Michael Kimmel

Linda Purrington (lpurring@earthlink.net)
Fri, 07 Aug 1998

The Chronicle of Higher Education - Date: 08/07/98
Section: Research & Publishing - Page: A17

Michael S. Kimmel has not given up trying to start a journal for
scholars who study masculinity.

The professor of sociology at the State University of New York at
Stony Brook is a tireless spokesman for "pro-feminist" men and
the author of Manhood in America: A Cultural History (Free
Press, 1996). His hard work has paid off. Gender studies now takes
men seriously. Books and articles on young men, white men, black
men, gay men, men at work, and men at play are abundant.

A scholarly journal has been more difficult to sustain. In 1993, he
founded masculinities, a peer-reviewed journal published by the
Guilford Press. The journal was designed to appeal to scholars, but
was offered as a benefit for members of the National Organization
of Men Against Sexism, an advocacy group.

Two years and eight issues later, masculinities folded, unable to
draw a large enough readership. Now Mr. Kimmel is trying again
with the new Men and Masculinities. The journal is put out by Sage
Publications, which also publishes a book series on masculinity
edited by Mr. Kimmel, as well as the related journals Sexualities
and Gender & Society.

Unlike its predecessor, Men and Masculinities has no affiliation
with a political organization. But leading gender-studies scholars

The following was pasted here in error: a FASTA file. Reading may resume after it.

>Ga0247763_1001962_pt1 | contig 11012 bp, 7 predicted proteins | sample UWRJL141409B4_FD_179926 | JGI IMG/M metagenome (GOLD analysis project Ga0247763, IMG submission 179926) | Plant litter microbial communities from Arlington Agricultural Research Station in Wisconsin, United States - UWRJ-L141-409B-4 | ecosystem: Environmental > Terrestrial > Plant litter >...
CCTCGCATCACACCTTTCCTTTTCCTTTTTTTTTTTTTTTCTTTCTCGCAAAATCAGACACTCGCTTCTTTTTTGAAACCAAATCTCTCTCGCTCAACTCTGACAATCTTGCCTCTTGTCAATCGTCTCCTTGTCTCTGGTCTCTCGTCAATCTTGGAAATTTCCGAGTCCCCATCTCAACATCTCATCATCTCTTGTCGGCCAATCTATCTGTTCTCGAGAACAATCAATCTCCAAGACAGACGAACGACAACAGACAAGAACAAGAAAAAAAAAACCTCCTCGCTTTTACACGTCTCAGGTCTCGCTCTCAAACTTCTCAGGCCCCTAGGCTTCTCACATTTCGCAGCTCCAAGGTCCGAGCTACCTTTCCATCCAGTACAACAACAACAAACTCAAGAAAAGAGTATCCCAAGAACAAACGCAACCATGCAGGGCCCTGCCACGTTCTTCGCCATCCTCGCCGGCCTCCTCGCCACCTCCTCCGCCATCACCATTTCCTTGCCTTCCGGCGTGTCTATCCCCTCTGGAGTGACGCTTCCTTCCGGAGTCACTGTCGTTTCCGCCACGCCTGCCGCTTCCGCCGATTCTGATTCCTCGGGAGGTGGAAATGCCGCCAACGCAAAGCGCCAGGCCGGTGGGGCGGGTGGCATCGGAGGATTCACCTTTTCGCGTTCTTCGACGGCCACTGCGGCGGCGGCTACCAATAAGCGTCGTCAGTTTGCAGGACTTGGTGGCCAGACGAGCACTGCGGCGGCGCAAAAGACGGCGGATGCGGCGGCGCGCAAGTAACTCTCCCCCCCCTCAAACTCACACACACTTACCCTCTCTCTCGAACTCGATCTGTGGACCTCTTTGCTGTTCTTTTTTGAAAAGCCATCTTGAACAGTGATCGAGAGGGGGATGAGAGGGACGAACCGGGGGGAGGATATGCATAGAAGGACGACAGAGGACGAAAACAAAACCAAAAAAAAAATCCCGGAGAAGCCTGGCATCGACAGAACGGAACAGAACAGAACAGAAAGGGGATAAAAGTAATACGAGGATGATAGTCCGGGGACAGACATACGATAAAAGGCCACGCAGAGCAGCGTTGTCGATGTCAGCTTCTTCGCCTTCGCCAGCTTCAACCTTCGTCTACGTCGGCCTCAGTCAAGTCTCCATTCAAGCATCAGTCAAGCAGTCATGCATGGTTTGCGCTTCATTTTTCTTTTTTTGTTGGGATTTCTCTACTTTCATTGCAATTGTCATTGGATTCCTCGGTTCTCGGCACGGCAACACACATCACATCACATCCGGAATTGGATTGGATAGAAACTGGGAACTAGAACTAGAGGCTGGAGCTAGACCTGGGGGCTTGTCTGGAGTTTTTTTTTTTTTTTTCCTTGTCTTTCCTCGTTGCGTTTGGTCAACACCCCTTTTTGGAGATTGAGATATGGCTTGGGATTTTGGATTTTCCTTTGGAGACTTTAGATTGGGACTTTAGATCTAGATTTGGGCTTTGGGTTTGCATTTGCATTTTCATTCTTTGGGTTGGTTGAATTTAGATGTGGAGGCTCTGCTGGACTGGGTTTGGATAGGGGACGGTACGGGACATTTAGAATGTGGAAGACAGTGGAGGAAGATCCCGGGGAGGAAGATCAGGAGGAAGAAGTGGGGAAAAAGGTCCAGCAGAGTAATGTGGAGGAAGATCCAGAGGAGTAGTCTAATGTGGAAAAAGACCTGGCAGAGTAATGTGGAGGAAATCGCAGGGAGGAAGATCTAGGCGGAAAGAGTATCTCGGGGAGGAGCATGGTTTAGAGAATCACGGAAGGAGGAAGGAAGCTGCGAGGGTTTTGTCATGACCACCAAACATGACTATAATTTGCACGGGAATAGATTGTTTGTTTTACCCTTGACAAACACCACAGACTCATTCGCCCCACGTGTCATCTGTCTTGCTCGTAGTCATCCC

continue to be involved. "The big difference is that I'm not the
only editor," says Mr. Kimmel. "Now we are really international."
The other editors are Robert Connell, of the University of Sydney;
Victor Seidler, of the University of London; and Oystein Holter, of
Norway's Work Research Institute. Mr. Kimmel says he hopes that
libraries around the world will subscribe, since men's studies is
often more central outside the United States.

The journal's first issue has a lengthy piece on "global
masculinities" by Mr. Connell, and a short essay on Viagra and
impotence by Susan Bordo, of the University of Kentucky. C. Peter
Bankart, a professor of psychology at the all-male Wabash College,
describes how his students respond to the men's movement.

Copyright (c) 1998 by The Chronicle of Higher Education
Date: 08/07/98
Section: Research & Publishing
Page: A17

Forwarded by lpurring@earthlink.net

new message to this message